Bridge over muddy water, between Xian and Urumqi

River valley and terraced hillsides

Local agriculture

A hard sleeper car on the train to Urumqi

Never ending road construction

Buying food during a train stop

Random housing buildings in the middle of nowhere

An aging polluting factory

Bridge over a gorge

Never ever buy tickets the day before a national holiday

A lake by the train tracks

An oasis and abandoned building on the way to Kashgar

Windmill farm in the desert

Another polluting factory

Riding the Red Dragon

Horses grazing by the river

Snowcapped mountain rising over the desert

Main street in a small mountain town

Large factory in the small mountain town

Unfinished apartment building and run down dwellings

Rickety bridge over a river

Aksu, China

Riding the Red Dragon

May 1, 2012

Runaway train never going back

Wrong way on a one way track

Seems like I should be getting somewhere

Somehow I'm neither here nor there

- Soul Asylum

You might think that 3000 miles is a long way to travel in less than 2 weeks, and you would be right, it is. Traveling from Shanghai to Kashgar gives you a sense of the vastness of China, and that even excludes the entire southern section of China. With such long distances to cover most people would opt to fly but flying separates you from the landscape and the people. Inside of a plane at 35,000 feet in the air there isn’t much to see or experience. Fortunately, China has a well-developed railway system that connects most of the major cities. While it may not be a high-speed rail network like Japan’s it is at least a serviceable and relatively cheap means of traveling the vast distances that China presents you with.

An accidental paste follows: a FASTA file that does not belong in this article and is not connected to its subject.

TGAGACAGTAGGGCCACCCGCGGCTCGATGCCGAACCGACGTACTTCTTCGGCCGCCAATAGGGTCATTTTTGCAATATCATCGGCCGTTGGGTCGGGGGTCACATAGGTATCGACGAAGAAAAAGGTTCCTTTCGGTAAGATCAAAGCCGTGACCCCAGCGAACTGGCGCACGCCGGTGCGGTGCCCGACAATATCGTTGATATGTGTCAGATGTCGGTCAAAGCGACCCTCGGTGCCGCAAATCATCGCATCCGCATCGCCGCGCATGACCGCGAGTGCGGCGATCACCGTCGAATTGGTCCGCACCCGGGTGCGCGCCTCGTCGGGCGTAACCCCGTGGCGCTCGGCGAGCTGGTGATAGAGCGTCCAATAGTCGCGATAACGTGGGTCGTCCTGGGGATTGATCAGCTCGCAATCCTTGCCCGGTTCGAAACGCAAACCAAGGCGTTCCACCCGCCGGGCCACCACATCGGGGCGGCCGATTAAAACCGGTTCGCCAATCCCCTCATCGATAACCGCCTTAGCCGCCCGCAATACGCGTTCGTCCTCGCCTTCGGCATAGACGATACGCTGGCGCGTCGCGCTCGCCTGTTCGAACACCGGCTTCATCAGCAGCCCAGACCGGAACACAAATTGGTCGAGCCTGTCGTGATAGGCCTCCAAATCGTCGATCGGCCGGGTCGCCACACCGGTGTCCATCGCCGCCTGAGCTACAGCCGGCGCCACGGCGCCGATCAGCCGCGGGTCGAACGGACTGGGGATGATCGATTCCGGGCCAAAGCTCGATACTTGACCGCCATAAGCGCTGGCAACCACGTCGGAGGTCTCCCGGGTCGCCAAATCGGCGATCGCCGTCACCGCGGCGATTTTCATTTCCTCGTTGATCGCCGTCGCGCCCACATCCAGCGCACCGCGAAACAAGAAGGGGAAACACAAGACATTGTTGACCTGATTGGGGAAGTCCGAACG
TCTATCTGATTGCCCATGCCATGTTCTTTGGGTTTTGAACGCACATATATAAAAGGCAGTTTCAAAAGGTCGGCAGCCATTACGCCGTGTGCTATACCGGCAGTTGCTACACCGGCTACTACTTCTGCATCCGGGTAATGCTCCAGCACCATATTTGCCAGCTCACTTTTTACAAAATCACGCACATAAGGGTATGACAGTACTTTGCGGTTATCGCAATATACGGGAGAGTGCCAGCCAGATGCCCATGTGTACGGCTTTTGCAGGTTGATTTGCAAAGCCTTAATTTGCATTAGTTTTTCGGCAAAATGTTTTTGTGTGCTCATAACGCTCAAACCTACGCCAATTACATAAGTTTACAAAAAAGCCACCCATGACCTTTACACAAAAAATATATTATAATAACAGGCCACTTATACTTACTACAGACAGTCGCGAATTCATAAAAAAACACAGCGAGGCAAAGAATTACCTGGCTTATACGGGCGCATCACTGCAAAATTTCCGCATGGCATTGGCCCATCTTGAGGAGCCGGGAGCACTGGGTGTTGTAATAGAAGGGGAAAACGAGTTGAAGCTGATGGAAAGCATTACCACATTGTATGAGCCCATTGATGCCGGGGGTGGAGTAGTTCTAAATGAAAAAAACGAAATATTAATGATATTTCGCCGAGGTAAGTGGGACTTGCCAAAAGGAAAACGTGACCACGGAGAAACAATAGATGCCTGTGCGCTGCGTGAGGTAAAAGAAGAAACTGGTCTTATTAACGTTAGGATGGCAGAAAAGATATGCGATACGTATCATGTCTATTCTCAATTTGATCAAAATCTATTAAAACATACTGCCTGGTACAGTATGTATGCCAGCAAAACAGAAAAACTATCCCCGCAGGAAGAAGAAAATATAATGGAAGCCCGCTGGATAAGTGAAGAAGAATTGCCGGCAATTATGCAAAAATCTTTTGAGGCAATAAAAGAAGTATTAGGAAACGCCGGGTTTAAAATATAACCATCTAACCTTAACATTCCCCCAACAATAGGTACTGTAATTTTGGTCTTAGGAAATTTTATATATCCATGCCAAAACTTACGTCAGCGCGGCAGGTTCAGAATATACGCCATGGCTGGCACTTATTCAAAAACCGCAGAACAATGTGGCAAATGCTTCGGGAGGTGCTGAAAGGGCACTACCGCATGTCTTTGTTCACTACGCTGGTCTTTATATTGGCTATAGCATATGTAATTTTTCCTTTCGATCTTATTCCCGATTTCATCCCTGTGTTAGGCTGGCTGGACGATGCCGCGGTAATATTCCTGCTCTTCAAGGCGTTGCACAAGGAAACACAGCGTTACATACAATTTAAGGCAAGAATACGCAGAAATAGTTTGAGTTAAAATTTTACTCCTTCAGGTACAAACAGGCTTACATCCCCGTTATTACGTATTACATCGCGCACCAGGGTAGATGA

The trains are a very popular means of transport and as such the choice tickets are booked up fast. You would think that with so many people traveling by train there would be a streamlined means of buying tickets. You would be wrong. Tickets can be bought at the train stations by standing in what are usually long lines with no English signs or timetables available. I experienced the worst of this when I unknowingly attempted to buy tickets the day before the 3 day Chinese Labor Day holiday. I was confronted with an entire ticket hall packed with people waiting in line to buy tickets. There were dozens of lines, each dozens of people long. Other than the stations, advance tickets are sold at a few select offices scattered around the cities. There doesn’t appear to be any type of online ticketing or print-at-home tickets. Unless there is some amount of English spoken by the ticket agent it can be very difficult to get the ticket that you want, and you don’t want to get stuck with the worst tickets for such long train rides.